Reading Still Life was a curious reading experience for me. The first three paragraphs had me. The murder victim, the crime, and Chief Inspector Armand Gamache of the Sûreté du Québec are all introduced. Then the scene shifts.
The business of exposition begins and we are given the village and people of Three Pines, the all but hidden and seemingly idyllic community in the eastern townships of Quebec. Louise Penny creates a very vivid image here. And I was immediately put-off by it.
I remember thinking something like, “Oh, heaven help us. It’s one of those earnestly Canadian novels, tediously in love with the landscape and effusive about the gentle, polite people.” (I was wrong.)
The book moves back and forth between the compellingly interesting Gamache and the anything but compelling (for me) evocation of Three Pines. So for about the first third of the book I was a less than willing reader. But I was determined to give it a chance.
It’s a good thing I did because slowly, inevitably, my predisposition to dislike it evaporated as the book’s mystery got its hooks into me. And after a time I realized that the world the author was creating was a deliberate one meant for the contrast of a gentle village against a murder that speaks to something very dark beneath the surface. If I recall correctly, Agatha Christie did this kind of thing all the time.
Three Pines is a community filled with aging baby boomers. There’s a love of food, antiques, art, crafts … not a lot of computer programmers here or accountants or garbage men and women (though they must exist). Perhaps this explains my initial bias against it. Three Pines was a little to artsy for my tastes.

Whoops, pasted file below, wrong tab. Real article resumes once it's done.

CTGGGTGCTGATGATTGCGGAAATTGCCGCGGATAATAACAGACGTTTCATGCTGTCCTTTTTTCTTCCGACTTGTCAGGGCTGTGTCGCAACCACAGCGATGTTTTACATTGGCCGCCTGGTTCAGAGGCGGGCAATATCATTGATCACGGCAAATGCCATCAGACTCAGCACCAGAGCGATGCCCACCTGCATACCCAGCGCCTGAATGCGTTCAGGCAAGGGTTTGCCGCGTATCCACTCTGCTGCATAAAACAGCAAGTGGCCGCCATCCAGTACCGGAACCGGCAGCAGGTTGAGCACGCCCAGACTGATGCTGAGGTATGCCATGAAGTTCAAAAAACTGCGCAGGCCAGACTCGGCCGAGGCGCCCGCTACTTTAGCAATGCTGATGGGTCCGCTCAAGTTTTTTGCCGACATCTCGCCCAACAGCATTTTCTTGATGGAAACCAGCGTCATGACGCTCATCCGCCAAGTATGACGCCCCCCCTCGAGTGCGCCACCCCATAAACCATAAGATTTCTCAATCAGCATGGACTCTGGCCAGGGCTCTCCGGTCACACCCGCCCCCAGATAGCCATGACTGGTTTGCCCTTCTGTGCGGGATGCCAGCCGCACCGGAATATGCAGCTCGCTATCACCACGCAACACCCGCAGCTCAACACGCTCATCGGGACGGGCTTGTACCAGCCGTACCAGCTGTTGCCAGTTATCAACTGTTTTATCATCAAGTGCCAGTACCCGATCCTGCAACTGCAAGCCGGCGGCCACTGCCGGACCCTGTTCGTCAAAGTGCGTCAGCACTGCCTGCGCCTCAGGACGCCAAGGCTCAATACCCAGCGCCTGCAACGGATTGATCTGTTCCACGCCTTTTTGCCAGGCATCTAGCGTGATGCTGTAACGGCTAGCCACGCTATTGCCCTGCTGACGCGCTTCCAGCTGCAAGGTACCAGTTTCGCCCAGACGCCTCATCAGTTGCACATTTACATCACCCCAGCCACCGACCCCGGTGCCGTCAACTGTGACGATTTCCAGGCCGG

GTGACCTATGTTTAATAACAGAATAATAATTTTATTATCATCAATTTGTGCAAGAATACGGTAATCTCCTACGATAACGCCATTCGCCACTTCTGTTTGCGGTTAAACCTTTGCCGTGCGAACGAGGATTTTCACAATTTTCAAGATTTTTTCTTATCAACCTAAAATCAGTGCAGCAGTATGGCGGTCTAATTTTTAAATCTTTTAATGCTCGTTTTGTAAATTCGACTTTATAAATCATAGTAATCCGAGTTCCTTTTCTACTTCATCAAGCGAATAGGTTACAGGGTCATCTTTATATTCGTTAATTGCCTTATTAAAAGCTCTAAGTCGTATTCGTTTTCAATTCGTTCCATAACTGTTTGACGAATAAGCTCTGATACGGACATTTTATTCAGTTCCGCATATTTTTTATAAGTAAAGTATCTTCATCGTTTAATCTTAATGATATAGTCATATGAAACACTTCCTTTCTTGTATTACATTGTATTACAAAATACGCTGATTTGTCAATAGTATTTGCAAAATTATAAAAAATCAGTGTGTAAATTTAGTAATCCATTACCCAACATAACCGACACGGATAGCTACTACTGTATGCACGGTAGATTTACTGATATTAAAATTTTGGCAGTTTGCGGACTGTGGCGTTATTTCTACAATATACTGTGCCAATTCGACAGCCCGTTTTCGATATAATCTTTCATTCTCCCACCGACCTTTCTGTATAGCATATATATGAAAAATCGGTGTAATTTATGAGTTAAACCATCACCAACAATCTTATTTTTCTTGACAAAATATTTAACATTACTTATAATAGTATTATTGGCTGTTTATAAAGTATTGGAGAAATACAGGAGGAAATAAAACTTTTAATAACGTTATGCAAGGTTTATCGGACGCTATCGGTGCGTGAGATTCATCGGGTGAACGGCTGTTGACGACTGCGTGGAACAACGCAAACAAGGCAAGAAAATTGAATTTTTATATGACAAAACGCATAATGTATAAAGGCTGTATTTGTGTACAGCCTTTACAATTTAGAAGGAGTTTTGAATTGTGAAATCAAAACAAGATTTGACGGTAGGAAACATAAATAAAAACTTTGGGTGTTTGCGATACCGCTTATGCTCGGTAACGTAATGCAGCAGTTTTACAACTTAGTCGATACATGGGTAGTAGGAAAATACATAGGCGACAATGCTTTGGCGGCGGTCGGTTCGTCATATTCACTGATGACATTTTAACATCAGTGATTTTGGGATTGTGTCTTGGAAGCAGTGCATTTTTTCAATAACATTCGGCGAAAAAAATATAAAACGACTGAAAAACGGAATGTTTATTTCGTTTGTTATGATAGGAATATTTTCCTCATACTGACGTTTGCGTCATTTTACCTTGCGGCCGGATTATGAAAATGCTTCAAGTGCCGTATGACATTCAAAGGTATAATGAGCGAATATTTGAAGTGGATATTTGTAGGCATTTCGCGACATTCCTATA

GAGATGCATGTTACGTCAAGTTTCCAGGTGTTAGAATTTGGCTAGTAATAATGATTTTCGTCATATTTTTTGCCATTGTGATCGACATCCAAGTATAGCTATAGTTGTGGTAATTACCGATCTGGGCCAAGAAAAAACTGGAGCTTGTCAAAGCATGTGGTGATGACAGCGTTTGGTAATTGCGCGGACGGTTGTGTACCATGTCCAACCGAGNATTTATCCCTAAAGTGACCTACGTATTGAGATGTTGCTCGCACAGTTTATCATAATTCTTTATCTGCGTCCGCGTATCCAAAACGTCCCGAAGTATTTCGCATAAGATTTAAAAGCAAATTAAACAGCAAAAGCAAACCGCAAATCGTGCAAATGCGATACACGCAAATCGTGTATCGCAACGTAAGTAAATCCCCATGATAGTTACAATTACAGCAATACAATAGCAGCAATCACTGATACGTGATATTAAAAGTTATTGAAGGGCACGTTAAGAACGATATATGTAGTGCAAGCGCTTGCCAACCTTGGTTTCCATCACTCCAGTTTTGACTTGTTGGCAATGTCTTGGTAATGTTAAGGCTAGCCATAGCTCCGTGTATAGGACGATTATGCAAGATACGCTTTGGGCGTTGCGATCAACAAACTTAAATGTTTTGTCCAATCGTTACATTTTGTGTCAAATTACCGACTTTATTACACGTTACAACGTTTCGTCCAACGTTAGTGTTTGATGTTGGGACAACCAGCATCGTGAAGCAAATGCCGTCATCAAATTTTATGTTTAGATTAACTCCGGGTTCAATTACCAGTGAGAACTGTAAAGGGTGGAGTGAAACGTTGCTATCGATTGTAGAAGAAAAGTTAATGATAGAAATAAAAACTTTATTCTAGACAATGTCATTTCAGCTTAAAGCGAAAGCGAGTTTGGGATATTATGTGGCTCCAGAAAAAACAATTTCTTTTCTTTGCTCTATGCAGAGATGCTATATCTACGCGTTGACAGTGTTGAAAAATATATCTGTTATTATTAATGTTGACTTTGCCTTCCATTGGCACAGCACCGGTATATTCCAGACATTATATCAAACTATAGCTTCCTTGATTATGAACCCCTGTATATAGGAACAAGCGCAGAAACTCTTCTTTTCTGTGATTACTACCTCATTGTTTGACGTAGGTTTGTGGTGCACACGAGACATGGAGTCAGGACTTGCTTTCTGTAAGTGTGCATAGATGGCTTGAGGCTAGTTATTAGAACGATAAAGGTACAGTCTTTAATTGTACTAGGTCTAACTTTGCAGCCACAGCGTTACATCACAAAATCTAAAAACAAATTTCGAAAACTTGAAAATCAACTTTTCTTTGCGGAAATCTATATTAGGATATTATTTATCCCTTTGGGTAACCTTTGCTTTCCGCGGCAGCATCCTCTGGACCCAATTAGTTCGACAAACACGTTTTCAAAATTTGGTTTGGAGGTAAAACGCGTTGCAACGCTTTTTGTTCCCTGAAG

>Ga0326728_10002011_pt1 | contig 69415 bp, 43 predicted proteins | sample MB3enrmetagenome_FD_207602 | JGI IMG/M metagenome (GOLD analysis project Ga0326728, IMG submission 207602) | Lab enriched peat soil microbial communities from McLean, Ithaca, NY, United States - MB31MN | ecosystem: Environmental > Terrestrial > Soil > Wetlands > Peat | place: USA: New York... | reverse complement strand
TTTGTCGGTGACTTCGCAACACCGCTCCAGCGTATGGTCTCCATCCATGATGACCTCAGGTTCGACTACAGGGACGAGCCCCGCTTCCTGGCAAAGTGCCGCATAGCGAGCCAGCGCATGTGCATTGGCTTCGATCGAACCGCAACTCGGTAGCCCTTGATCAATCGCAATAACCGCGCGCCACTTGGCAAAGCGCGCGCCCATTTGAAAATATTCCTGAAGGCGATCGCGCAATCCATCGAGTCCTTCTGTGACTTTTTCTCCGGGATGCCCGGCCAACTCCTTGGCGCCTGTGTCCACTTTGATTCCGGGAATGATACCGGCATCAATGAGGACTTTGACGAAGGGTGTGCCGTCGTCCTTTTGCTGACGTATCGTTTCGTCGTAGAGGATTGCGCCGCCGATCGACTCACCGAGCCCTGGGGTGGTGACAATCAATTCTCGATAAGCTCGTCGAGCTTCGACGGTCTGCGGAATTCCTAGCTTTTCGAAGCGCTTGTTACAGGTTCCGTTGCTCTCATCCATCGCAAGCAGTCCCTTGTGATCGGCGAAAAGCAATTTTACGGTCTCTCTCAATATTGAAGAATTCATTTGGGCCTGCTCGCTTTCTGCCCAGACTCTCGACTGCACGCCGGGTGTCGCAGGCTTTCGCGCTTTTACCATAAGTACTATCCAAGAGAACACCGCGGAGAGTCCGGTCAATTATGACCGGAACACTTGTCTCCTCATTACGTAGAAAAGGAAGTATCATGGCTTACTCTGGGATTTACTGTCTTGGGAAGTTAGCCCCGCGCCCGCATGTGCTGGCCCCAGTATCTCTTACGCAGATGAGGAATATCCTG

But it is also the heart of the crime, the victim being a woman with a number of mysteries that tend to centre on her art.
Given a chance by someone like me, Still Life becomes an absorbing mystery/crime novel with a particularly fascinating inspector (Gamache) tasked with solving the case.
(“He always felt a pang when looking at the hands of the newly dead, imagining all the objects and people those hands had held. The food, the faces, the doorknobs.” This reminds me of the odes of Neruda, a poet who found worlds in the most common of things.)
This is a whodunit of the old school variety placed in a contemporary Canadian setting and it works wonderfully.
In fact, I’ve already made a start on Penny’s subsequent Inspector Gamache books and look forward to reading them all.